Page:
. Bill Vezendy, a member of the Board of Directors of the Berwick Historical Society, will be putting on a small one-man show at the new Information Center at Ricketts Glen State Park next Saturday, July 15, from 2 PM until 7 PM. The show will consist of about three table displays of local artifacts, plus throughout the day Bill will be doing Atlatl demonstrations behind the building.
Didja know that the famed Catawissa Military Band will play in Benton on Saturday, August 5, at 6 PM during the Fireman's Parade? For those who are fans, you can get the complete 2006 schedule by going here.
The Catawissa Military Band has been popular in this area for the past 125 years or more. The band was organized in February, 1878, when a number of players employed in the Reading Railroad shops broke off from an earlier group, the Union Brass Band. The new organization was originally known as Lewis' Band, after Archibald Lewis, the founder, first President, and solo cornetist. When incorporated on April 7, 1879, the band officially adopted the name Catawissa Silver Cornet Band. For the first 35 years of its existence, C.H. Smith led the group. There was even a training school for the band in the form of a Boys Band organized by Prof. J.T. Berger.
If you really want to get technical, the band goes back even further than 1878 because it was an offshoot of two others bands in Catawissa, both playing before the Civil War. The names of the bands? Hold on, the names aren't your run of the mill names. The first was the Yapyaws, all shop employees of the Catawissa Railroad. There was also a German brass band known as the Guttersnipes.
We get a lot of email here at the Benton News and many of the emails display the wrong time. Windoze XP has a built-in time-synchronization feature to automatically set your computer's clock using an Internet Time Server. To set it, double-click the clock in the taskbar. Click the Internet Time tab. Check mark the box that says "Automatically synchronize with an Internet time server." You can manually set the clock anytime by clicking "Update Now," especially useful if you connect to the Internet using a dial-up connection.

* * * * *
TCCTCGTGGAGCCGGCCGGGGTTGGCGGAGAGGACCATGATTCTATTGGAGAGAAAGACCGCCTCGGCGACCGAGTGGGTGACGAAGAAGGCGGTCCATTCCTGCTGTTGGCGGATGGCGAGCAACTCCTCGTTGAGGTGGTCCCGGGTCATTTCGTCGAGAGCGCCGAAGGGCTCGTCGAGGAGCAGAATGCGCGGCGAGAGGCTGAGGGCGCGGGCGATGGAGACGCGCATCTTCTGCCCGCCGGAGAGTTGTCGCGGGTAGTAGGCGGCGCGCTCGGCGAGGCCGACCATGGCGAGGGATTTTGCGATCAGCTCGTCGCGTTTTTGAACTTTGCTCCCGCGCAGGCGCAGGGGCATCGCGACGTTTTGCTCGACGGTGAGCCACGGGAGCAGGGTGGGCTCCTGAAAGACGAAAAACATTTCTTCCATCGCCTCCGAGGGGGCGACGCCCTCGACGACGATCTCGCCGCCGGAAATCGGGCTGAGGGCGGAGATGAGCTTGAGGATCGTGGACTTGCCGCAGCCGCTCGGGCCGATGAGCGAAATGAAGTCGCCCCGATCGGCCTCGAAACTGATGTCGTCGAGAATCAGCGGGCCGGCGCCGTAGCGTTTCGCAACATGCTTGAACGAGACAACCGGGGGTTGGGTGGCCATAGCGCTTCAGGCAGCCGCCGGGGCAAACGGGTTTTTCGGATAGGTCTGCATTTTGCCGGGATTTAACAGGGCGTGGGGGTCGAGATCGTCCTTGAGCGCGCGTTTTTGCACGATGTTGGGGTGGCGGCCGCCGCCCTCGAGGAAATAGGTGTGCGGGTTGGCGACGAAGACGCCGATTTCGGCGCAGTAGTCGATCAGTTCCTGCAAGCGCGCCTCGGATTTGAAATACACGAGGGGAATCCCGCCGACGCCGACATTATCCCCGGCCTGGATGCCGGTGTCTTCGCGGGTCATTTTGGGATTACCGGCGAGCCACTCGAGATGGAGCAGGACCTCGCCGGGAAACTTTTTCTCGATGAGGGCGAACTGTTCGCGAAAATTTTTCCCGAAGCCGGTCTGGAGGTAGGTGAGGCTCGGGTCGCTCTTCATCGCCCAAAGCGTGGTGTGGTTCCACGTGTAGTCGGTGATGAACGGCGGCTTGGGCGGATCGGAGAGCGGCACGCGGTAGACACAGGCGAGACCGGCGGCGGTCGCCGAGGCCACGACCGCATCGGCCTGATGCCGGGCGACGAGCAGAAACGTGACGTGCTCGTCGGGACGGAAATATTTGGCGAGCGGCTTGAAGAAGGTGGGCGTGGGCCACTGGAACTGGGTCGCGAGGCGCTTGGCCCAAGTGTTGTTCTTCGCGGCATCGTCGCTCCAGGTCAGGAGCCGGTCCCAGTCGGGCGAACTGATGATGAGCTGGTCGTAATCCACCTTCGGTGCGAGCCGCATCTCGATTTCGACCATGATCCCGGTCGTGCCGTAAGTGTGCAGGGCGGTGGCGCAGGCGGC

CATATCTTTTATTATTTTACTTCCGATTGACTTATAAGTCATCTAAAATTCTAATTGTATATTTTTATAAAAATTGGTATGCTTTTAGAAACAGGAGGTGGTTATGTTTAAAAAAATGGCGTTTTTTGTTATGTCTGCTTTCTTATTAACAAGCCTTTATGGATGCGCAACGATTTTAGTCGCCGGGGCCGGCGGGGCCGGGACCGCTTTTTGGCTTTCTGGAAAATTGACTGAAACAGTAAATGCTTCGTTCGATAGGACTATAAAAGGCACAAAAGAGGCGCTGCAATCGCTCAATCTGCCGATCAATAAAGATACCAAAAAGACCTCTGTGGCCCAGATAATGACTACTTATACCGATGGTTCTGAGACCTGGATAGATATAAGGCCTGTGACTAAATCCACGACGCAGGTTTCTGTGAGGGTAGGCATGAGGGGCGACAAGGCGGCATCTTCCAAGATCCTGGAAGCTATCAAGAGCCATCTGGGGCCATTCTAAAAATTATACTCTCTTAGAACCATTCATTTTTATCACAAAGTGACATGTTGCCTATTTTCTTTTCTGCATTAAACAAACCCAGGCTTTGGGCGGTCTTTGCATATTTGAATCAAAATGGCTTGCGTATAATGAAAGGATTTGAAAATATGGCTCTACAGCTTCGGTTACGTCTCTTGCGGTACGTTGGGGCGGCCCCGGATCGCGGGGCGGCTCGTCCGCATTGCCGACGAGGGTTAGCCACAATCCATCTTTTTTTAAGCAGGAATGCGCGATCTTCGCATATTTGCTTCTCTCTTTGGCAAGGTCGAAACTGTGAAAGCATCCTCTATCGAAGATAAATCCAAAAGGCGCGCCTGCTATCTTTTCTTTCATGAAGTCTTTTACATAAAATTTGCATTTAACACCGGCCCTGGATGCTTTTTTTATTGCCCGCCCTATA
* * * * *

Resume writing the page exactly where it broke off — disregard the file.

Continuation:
A graduate student from Bucknell University plans to pop in Wednesday to chat about small towns. She'll probably ask--preparatory to receiving her Master's Degree and heading off to New York City to work on the 67th floor of a piece of concrete, what folks are like Back Home in Benton, PA. It will be difficult to describe the people of this area, since my thoughts go back in time to the ones I once knew, whose values I admired, whose advice I memorized, whose passing left a void in my life. There are a considerable number of people like that around these days, but a new kind of person is emerging in the community and I don't know much about that person.
Oh, I am not saying the person I am trying to describe is a bad person, but they don't look at things like I do. Many are escaping from what this Bucknell graduate student is heading toward. Some are retired from businesses outside of Pennsylvania and eagerly await the weekend arrival of children and grandchildren. Some live here and commute long distances. Many never made a slingshot or captured fireflies in a Mason jar with holes poked in the lids, or hunted through the clover until they found one with four leaves, or walked great distances to school or to the outhouse. They don't know pea-shelling, or how hot the upper Fishingcreek valley gets without air conditioning. They have never operated a milk separator, hauled manure, dug sand and gravel from the creek to make their own fireplace, shucked oats or plowed corn. They have never pulled giant slivers of ice from the "rocks" below town to make ice cream. What would they know of Friday night suppers of tuna-noodle casserole, put together with Campbell's mushroom soup and crushed potato chips, or Mother's milk pie or dust-mopping the bedrooms or getting the fuzzy "kitties" from under the beds. People don't play cards on Saturday night or go roller skating on Sunday nights.